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November 26, 2018

Flexible design will allow Bellevue complex to convert housing to retail

By LYNN PORTER
Journal Staff Reporter

Photo by Lawrence Monis/trueONE Group [enlarge]
The upper stories of phase two (on the left) project over a utility easement. The L-shape avoids another easement at the corner. The ground floor is set back to meet the required sidewalk width, but space is added above.

Simpson Housing opened phase two of Metro 112 Apartments at 288 111th Ave. N.E. in downtown Bellevue in July.

Seattle-based Tiscareno Associates designed the six-story building, with 55 apartments, two live-work units and 16 below-grade parking stalls.

The mix is open-one-bedroom, one-bedroom, one-bedroom-plus-den, and two-bedroom units. They range from 722 to 1,093 square feet, and rents go from $1,725 to $3,000.

The first phase of Metro 112 is at 317 112th Ave. N.E., and residents of both buildings share the rooftop terrace, fitness center and entertainment suite in the first phase.

Simpson Housing completed the 299-unit phase one in 2010. Retail space in the building sat vacant for several years, so in 2013, Tiscareno designed the conversion of about 20,000 square feet to 18 apartments and 3,500 square feet of amenities, according to Michelle Kinsch, a Tiscareno associate principal.

Phase two is designed to be flexible. Two ground floor live-work units can be converted to retail if there's demand for it, Kinsch said.

The city of Bellevue wanted retail to activate the sidewalk and improve the pedestrian environment, she said. But there are no shops and restaurants yet on the block to draw people, despite the nearby City Hall and a new Marriott hotel. “In the future, the market could change and make retail really feasible in that location,” she said.

The live-work floor is designed to accommodate additional weight for retail. The interior walls do not support the floor above, so they could be moved or removed to create a larger space. The exterior wall could be moved closer to the sidewalk for greater visibility.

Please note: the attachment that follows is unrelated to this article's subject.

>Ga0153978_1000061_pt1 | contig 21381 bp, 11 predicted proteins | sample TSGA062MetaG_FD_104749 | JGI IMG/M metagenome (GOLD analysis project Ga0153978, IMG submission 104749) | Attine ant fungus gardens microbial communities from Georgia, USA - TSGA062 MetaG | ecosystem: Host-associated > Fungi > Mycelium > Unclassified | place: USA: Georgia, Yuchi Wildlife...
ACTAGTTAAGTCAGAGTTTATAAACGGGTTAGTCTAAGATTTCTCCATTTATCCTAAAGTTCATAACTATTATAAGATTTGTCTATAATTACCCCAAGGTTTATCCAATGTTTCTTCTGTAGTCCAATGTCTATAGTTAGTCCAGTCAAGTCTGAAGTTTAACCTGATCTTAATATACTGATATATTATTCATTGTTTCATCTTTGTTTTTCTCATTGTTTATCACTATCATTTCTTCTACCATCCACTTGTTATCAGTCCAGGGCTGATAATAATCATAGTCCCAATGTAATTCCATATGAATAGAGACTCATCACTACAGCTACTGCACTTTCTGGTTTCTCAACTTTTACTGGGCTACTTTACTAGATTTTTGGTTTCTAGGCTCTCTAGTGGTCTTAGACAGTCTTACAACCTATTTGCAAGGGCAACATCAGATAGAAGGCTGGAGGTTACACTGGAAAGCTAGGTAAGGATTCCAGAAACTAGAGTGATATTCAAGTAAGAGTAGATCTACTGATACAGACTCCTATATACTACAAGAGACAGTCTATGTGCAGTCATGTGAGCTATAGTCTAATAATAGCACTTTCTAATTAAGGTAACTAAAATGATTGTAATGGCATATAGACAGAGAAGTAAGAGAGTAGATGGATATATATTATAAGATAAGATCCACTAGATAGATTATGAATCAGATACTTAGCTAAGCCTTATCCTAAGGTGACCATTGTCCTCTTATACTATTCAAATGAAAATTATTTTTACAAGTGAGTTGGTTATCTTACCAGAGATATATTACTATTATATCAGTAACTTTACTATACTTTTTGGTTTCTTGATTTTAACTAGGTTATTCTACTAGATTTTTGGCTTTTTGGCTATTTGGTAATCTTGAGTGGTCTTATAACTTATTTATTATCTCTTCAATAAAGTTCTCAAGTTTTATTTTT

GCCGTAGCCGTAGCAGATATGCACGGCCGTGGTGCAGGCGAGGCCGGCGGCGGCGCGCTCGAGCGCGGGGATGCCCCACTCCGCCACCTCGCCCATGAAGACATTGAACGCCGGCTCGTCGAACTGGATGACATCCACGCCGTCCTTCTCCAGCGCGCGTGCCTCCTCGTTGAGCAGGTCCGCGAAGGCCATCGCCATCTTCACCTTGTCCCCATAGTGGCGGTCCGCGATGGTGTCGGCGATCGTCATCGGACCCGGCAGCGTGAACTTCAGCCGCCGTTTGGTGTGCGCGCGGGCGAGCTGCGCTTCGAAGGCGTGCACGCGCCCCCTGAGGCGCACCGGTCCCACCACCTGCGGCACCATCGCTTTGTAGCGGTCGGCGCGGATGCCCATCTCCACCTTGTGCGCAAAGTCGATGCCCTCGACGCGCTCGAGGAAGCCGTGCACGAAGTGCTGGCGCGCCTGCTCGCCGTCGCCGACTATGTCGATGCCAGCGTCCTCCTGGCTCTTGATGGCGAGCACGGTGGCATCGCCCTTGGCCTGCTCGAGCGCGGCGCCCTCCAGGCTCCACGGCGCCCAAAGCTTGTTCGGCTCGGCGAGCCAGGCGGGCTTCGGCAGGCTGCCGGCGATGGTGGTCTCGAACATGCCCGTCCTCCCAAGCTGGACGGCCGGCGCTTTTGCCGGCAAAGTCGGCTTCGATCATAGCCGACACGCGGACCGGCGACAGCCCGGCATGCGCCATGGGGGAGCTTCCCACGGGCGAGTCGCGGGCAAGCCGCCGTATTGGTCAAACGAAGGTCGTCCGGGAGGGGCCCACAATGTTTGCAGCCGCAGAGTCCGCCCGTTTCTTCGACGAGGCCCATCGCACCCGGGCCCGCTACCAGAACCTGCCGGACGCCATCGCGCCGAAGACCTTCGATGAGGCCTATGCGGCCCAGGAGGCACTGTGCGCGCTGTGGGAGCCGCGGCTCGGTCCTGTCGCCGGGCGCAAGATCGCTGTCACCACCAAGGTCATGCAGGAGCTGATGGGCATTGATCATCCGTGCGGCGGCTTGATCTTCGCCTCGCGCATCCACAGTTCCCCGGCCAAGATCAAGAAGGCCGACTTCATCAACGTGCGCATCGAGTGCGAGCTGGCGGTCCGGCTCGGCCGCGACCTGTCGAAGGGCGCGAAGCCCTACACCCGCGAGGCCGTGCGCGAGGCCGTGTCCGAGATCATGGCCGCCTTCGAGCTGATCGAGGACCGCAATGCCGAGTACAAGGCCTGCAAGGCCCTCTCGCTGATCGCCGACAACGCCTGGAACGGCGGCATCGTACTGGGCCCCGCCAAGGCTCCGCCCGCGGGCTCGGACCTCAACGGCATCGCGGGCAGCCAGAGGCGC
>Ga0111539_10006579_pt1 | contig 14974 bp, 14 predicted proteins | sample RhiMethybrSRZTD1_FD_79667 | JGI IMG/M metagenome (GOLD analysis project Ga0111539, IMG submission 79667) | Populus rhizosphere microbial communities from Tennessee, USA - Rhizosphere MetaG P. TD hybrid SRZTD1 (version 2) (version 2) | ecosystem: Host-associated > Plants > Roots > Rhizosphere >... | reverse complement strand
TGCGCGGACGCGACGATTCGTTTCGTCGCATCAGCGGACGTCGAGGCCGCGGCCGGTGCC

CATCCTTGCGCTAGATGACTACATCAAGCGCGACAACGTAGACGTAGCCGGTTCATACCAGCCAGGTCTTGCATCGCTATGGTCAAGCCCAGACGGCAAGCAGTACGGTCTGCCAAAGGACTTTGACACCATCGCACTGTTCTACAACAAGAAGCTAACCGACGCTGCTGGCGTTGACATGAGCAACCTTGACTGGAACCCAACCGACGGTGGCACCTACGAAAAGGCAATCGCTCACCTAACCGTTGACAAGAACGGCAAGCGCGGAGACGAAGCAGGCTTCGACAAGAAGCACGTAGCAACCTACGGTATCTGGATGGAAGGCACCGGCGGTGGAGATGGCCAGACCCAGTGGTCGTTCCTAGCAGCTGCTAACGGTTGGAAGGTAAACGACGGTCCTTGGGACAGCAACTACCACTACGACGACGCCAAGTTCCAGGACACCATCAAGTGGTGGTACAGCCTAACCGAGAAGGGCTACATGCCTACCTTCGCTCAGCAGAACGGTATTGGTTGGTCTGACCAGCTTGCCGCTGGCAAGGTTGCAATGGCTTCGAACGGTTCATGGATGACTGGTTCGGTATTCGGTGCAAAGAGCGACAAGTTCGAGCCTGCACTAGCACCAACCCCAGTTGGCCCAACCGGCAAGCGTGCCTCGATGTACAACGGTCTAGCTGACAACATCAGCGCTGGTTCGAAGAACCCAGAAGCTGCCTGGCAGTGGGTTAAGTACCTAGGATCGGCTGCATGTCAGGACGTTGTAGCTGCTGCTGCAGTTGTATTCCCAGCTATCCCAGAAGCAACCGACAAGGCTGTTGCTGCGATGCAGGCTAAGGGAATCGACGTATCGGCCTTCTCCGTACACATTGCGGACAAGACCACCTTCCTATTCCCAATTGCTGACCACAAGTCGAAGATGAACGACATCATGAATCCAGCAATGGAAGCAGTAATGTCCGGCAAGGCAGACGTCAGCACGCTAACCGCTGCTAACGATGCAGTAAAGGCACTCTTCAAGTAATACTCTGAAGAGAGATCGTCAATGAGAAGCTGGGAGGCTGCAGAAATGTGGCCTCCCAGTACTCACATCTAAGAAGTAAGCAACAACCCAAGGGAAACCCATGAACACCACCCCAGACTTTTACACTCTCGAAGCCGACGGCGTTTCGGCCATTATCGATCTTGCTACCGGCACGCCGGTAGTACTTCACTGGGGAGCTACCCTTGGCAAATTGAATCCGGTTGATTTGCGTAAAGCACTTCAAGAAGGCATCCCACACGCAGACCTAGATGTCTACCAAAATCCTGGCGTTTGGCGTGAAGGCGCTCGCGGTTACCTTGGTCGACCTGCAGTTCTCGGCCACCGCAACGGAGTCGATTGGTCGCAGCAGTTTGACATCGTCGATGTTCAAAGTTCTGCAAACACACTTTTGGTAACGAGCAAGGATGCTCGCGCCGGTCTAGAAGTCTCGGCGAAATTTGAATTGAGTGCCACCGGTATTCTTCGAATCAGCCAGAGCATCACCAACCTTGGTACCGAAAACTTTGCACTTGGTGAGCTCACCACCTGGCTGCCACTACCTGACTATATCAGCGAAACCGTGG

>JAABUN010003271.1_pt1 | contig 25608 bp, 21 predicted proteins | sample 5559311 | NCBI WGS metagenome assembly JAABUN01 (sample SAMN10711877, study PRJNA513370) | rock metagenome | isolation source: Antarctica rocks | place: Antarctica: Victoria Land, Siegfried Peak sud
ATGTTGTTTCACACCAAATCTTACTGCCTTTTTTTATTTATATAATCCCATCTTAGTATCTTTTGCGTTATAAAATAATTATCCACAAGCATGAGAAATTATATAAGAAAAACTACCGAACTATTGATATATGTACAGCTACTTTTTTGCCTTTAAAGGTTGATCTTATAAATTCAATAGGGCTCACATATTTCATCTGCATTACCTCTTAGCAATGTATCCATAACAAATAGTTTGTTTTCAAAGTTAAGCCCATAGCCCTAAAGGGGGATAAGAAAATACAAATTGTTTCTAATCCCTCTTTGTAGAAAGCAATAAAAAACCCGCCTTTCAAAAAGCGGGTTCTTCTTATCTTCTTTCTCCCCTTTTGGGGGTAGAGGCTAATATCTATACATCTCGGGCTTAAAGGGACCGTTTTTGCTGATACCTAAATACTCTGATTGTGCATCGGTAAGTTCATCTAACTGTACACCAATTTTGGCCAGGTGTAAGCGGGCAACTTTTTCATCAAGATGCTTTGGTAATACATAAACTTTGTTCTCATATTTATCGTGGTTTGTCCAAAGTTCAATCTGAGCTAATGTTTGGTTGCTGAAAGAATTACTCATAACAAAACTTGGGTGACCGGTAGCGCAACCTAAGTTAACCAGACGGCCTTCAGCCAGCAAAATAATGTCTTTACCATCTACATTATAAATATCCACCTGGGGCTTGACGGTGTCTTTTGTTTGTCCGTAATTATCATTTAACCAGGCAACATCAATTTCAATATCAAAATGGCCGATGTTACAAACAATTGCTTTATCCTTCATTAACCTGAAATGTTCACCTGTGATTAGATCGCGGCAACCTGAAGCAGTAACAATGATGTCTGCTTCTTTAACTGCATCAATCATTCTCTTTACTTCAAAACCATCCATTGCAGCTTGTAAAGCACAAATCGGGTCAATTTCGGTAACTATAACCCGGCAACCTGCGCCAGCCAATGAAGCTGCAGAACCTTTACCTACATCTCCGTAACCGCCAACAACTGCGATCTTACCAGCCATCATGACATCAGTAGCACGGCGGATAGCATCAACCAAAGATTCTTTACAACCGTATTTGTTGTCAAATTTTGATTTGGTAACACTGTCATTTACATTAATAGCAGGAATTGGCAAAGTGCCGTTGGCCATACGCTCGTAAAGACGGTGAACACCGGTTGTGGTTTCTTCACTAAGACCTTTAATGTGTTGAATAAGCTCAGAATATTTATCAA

“It's really just a storefront window system that is pretty straightforward to disassemble” and move, Kinsch said. The concrete slab that overhangs the patio would become the ceiling.

Bathrooms in the live-work units are designed to meet “public” standards, and there is an accessible route from the sidewalk so a tenant could legally operate a business there.

The phase two site is 12,665 square feet, but easements made 4,000 of that unbuildable. Tiscareno said it found unique ways to address the constraints of the small and odd-shaped site, resulting in a “quirky yet sophisticated” project.

About 10 feet of buildable space was lost on the east side, about 15 feet on the north side and 6 feet on west side to utility and sidewalk easements. There's also a big utility easement at the northwest corner.

“It was really hemmed in,” said Kinsch.

The design has a “shifting boxes” concept, with the upper floors cantilevered over ground-level easements. An inside corner at street level accommodates electrical transformers, and clever landscape architecture by Brumbaugh & Associates directs the eye to more interesting views without blocking access to the equipment, Tiscareno said.

The project team also includes W.G. Clark Construction (general contractor), David Evans and Associates (civil), Enayat Schneider Smith Engineering (structural), and Mandy Callaway Interiors.

Denver, Colorado-based Simpson Housing primarily focuses on multifamily property management and development. Residential properties it owns and operates locally include The Neptune in Seattle, Benson Downs in Renton, Boulder Creek in Sammamish, The Lodge At Redmond Ridge in Redmond and The Timbers at Issaquah Ridge in Issaquah.


 


Lynn Porter can be reached by email or by phone at (206) 622-8272.



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